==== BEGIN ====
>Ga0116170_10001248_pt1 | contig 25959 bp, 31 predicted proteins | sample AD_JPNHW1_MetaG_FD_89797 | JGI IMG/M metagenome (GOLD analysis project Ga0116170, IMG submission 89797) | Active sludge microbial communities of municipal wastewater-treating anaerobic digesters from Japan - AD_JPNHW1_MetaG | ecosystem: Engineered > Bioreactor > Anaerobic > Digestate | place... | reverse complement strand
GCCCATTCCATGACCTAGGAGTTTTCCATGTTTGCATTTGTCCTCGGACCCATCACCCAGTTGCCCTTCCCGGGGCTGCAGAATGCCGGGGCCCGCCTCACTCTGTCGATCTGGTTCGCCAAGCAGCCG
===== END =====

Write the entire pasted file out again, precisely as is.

>Ga0116170_10001248_pt1 | contig 25959 bp, 31 predicted proteins | sample AD_JPNHW1_MetaG_FD_89797 | JGI IMG/M metagenome (GOLD analysis project Ga0116170, IMG submission 89797) | Active sludge microbial communities of municipal wastewater-treating anaerobic digesters from Japan - AD_JPNHW1_MetaG | ecosystem: Engineered > Bioreactor > Anaerobic > Digestate | place... | reverse complement strand
GCCCATTCCATGACCTAGGAGTTTTCCATGTTTGCATTTGTCCTCGGACCCATCACCCAGTTGCCCTTCCCGGGGCTGCAGAATGCCGGGGCCCGCCTCACTCTGTCGATCTGGTTCGCCAAGCAGCCG